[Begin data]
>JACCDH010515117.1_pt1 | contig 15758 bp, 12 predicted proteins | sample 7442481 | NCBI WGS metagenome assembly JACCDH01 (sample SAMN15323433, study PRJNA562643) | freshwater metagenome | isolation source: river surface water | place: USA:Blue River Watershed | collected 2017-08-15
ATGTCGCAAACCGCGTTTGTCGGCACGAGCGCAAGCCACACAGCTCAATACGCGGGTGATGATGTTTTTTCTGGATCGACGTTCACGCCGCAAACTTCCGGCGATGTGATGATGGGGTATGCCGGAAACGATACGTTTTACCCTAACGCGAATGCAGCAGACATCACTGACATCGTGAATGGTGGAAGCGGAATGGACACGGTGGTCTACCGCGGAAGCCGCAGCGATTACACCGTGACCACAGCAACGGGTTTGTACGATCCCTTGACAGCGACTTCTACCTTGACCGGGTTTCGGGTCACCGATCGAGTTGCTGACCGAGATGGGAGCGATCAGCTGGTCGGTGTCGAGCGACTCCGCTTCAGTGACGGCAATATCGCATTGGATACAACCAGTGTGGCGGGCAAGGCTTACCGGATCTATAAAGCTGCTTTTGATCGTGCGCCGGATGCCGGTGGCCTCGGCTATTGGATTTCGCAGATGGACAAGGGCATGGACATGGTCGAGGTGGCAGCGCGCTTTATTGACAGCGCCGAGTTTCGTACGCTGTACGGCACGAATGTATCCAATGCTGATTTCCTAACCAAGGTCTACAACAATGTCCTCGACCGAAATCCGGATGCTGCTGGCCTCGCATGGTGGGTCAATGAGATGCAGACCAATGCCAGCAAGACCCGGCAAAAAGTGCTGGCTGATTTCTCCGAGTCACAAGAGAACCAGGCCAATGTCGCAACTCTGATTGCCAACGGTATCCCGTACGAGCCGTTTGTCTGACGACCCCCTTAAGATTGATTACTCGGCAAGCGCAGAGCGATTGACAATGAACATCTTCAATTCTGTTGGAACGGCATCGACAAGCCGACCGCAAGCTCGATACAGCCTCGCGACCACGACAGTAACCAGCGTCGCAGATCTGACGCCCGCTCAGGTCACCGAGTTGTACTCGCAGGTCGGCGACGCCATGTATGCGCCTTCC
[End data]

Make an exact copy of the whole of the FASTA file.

>JACCDH010515117.1_pt1 | contig 15758 bp, 12 predicted proteins | sample 7442481 | NCBI WGS metagenome assembly JACCDH01 (sample SAMN15323433, study PRJNA562643) | freshwater metagenome | isolation source: river surface water | place: USA:Blue River Watershed | collected 2017-08-15
ATGTCGCAAACCGCGTTTGTCGGCACGAGCGCAAGCCACACAGCTCAATACGCGGGTGATGATGTTTTTTCTGGATCGACGTTCACGCCGCAAACTTCCGGCGATGTGATGATGGGGTATGCCGGAAACGATACGTTTTACCCTAACGCGAATGCAGCAGACATCACTGACATCGTGAATGGTGGAAGCGGAATGGACACGGTGGTCTACCGCGGAAGCCGCAGCGATTACACCGTGACCACAGCAACGGGTTTGTACGATCCCTTGACAGCGACTTCTACCTTGACCGGGTTTCGGGTCACCGATCGAGTTGCTGACCGAGATGGGAGCGATCAGCTGGTCGGTGTCGAGCGACTCCGCTTCAGTGACGGCAATATCGCATTGGATACAACCAGTGTGGCGGGCAAGGCTTACCGGATCTATAAAGCTGCTTTTGATCGTGCGCCGGATGCCGGTGGCCTCGGCTATTGGATTTCGCAGATGGACAAGGGCATGGACATGGTCGAGGTGGCAGCGCGCTTTATTGACAGCGCCGAGTTTCGTACGCTGTACGGCACGAATGTATCCAATGCTGATTTCCTAACCAAGGTCTACAACAATGTCCTCGACCGAAATCCGGATGCTGCTGGCCTCGCATGGTGGGTCAATGAGATGCAGACCAATGCCAGCAAGACCCGGCAAAAAGTGCTGGCTGATTTCTCCGAGTCACAAGAGAACCAGGCCAATGTCGCAACTCTGATTGCCAACGGTATCCCGTACGAGCCGTTTGTCTGACGACCCCCTTAAGATTGATTACTCGGCAAGCGCAGAGCGATTGACAATGAACATCTTCAATTCTGTTGGAACGGCATCGACAAGCCGACCGCAAGCTCGATACAGCCTCGCGACCACGACAGTAACCAGCGTCGCAGATCTGACGCCCGCTCAGGTCACCGAGTTGTACTCGCAGGTCGGCGACGCCATGTATGCGCCTTCC